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Publication numberUS6715873 B2
Publication typeGrant
Application numberUS 10/271,413
Publication dateApr 6, 2004
Filing dateOct 15, 2002
Priority dateOct 16, 2001
Fee statusPaid
Also published asCA2460596A1, CA2460596C, DE60235637D1, EP1436661A2, EP1436661A4, EP1436661B1, US20030071963, WO2003034126A2, WO2003034126A3
Publication number10271413, 271413, US 6715873 B2, US 6715873B2, US-B2-6715873, US6715873 B2, US6715873B2
InventorsRobert J. Nahmias
Original AssigneeThe Hilsinger Company, L.P.
Export CitationBiBTeX, EndNote, RefMan
External Links: USPTO, USPTO Assignment, Espacenet
Eyewear assembly with side shields and method of installing same
US 6715873 B2
Abstract
The assembly for attaching a side shield to an eyewear temple includes a temple having a first side and a second side. A lock member is connected to the first side of the temple with a lock aperture therethrough. A side shield, having a laterally running channel, is provided with side walls and a pair of channel apertures on opposing sides of the channel and aligned with one another transversely across the channel. An eyewear temple resides in the channel of the side shield with the lock aperture residing between and aligned with the pair of channel apertures. A lock pin, having an upper end and a lower end, is routed through the pair of channel apertures and the lock aperture thereby securing the side shield to the temple.
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Claims(12)
What is claimed is:
1. An eyewear assembly, comprising:
a temple having a first side and a second side;
a lock member connected to the first side of the temple; the lock member defining a pass-through lock aperture therethrough;
a side shield having a laterally running channel having side walls and defining a pair of channel apertures, with respective side walls, on opposing sides of the channel and aligned with one another transversely across the channel; the temple residing in the channel of the side shield with the pass-through lock aperture residing between and aligned with the pair of channel apertures; and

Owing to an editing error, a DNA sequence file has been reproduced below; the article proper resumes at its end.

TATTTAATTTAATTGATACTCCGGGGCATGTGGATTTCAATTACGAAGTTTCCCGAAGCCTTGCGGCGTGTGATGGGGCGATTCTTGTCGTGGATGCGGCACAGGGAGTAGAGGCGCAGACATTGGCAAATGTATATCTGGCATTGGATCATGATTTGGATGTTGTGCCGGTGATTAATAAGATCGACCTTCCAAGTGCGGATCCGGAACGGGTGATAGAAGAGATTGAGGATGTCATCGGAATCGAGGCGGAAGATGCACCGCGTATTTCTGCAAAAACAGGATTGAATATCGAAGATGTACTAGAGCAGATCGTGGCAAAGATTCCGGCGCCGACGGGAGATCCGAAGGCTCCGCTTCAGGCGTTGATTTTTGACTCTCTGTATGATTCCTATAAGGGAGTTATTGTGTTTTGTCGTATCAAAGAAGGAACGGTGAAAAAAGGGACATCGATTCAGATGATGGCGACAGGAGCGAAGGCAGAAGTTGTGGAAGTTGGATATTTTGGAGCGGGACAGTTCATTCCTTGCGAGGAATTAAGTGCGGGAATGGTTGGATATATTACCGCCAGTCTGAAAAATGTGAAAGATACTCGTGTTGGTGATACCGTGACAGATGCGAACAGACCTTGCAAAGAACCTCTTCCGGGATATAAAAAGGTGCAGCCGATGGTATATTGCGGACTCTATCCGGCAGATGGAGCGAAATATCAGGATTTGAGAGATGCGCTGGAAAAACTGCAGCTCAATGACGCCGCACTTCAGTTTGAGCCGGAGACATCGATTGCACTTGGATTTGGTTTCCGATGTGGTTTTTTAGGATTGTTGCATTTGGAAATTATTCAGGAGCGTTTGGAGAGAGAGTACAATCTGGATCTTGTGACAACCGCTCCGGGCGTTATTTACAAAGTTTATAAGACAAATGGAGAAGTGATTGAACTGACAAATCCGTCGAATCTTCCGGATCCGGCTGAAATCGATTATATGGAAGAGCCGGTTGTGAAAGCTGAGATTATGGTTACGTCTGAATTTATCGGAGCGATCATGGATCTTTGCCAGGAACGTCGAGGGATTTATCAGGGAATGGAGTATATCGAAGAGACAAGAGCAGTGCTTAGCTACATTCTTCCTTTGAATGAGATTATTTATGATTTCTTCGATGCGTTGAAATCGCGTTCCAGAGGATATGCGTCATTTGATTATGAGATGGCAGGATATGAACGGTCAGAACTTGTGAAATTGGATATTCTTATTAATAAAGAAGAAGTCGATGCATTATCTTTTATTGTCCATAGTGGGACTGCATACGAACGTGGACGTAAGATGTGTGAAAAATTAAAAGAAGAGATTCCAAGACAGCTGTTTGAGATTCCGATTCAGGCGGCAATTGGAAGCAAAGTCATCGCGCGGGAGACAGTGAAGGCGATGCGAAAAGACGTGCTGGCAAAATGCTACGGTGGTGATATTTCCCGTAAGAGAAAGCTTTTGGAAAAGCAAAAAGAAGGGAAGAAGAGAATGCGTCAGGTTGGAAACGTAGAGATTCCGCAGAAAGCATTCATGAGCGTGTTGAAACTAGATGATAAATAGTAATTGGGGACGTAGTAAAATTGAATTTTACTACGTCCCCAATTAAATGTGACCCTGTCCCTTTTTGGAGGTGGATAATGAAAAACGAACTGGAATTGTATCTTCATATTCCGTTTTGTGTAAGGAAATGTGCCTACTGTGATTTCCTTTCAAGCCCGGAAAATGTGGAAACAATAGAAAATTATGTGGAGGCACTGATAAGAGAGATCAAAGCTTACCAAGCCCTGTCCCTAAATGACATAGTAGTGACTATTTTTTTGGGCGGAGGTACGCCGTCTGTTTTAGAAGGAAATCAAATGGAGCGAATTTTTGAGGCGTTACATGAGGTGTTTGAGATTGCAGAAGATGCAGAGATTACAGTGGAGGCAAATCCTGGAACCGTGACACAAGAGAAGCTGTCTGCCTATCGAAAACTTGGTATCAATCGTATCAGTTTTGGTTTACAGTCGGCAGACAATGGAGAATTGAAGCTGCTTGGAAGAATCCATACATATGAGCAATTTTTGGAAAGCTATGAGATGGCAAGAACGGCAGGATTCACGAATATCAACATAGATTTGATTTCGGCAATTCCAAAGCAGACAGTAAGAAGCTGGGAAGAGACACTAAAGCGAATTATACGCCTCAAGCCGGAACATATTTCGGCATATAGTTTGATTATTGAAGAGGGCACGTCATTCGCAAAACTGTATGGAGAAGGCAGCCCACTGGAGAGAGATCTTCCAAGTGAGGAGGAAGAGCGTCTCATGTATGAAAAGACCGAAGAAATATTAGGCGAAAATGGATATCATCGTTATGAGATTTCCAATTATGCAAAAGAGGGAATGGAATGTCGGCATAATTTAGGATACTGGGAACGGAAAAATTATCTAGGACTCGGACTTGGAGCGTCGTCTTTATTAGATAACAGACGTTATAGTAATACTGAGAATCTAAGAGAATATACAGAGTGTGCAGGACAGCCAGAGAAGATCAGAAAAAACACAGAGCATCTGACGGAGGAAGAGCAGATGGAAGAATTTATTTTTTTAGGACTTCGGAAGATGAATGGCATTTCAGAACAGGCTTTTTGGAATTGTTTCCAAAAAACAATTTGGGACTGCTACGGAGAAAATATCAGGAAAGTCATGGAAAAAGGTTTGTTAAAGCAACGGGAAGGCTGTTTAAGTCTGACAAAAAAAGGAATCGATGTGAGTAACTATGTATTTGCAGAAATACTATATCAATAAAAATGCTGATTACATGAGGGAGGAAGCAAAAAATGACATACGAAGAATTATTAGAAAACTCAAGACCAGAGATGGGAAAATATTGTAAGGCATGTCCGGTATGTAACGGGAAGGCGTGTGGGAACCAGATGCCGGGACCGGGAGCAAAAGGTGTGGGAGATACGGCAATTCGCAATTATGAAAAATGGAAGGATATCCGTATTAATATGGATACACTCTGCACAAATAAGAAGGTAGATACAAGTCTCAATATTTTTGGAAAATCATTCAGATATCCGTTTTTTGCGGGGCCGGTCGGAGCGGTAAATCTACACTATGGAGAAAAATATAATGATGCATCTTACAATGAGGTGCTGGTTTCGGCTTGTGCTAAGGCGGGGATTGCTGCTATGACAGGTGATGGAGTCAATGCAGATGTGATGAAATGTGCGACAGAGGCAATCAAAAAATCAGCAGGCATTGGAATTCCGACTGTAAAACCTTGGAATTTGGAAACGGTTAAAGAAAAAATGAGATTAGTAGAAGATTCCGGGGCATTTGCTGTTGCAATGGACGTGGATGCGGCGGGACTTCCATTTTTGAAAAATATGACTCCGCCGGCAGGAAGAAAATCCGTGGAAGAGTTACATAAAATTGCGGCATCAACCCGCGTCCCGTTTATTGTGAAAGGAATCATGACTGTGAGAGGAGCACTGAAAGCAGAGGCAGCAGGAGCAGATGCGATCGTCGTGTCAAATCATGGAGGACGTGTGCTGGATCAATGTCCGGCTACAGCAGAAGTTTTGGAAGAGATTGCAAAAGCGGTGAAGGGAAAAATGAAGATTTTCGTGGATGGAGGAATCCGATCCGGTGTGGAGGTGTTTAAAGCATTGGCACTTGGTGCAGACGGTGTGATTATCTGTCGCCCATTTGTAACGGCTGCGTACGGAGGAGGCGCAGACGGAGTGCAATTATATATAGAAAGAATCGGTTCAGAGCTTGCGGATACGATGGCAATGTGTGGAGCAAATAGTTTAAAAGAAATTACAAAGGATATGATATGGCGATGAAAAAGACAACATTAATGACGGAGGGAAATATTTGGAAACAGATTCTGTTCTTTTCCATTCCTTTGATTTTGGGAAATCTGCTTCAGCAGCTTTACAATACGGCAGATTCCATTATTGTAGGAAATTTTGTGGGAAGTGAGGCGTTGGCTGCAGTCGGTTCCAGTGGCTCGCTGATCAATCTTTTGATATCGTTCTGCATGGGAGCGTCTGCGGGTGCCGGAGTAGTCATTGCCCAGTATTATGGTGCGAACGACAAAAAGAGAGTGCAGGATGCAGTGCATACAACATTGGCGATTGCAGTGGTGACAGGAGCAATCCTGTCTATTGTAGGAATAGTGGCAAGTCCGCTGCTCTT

a lock pin, having an upper end and a lower end, routed through the pair of channel apertures in locking engagement with the side walls and through the pass-through lock aperture thereby securing the side shield to the temple.
2. The eyewear assembly of claim 1, further comprising:
a pair of flanges respectively emanating inwardly from the side walls of the channel.
3. The eyewear assembly of claim 1, wherein the lock member is a wire loop.
4. The eyewear assembly of claim 1, further comprising:
a plurality of circumferential friction ridges on the lock pin.
5. The eyewear assembly of claim 1, further comprising:
a head connected to the upper end of the lock pin.
6. The eyewear assembly of claim 1, wherein the lock member is a body of housing positioned about a temple hinge spring connected to the temple.
7. The eyewear assembly of claim 1, wherein the first side of the temple faces inwardly toward a wearer of the eyewear assembly.
8. The eyewear assembly of claim 1, wherein the side shield is made of plastic.
9. The eyewear assembly of claim 1, wherein the lock pin is made of nylon.
10. The eyewear assembly of claim 1, wherein the temple and lock member are made of metal.
11. The eyewear assembly of claim 1, wherein the temple and lock member are of a unitary construction.
12. A method of installing an eyewear side shield assembly, comprising the steps of:
providing a temple having a first side and a second side;
providing a lock member connected to the first side of the temple; the lock
member defining a pass-through lock aperture therethrough;
providing a side shield having a laterally running channel having side walls and defining a pair of channel apertures, each with a side wall, on opposing sides of the channel and aligned with one another transversely across the channel;
providing a lock pin, having an upper end and a lower end;
placing the temple in the channel of the side shield;
aligning the pass-through lock aperture with the pair of channel apertures; and routing the lock pin through the pair of channel apertures and the pass-through lock aperture;
engaging the lock pin to the respective side walls of the channel apertures; and
securing the side shield to the temple.
Description
CROSS-REFERENCE TO RELATED APPLICATIONS

This application claims the benefit of provisional patent application U.S. Ser. No. 60/329,729, filed Oct. 16, 2001.

BACKGROUND OF THE INVENTION

The present invention relates to eyewear and, more particularly, to eyewear that is worn by a user for safety purposes.

Various environments are very dangerous due to the exposure of flying debris and other materials. For example, a tooling shop is constantly exposed to flying metallic debris which presents a particularly dangerous condition for the eyes of the people present in the environment. Such flying metallic debris, caused from drilling and cutting of metal tooling, can easily fly into the eyes of a person in the environment causing serious injury.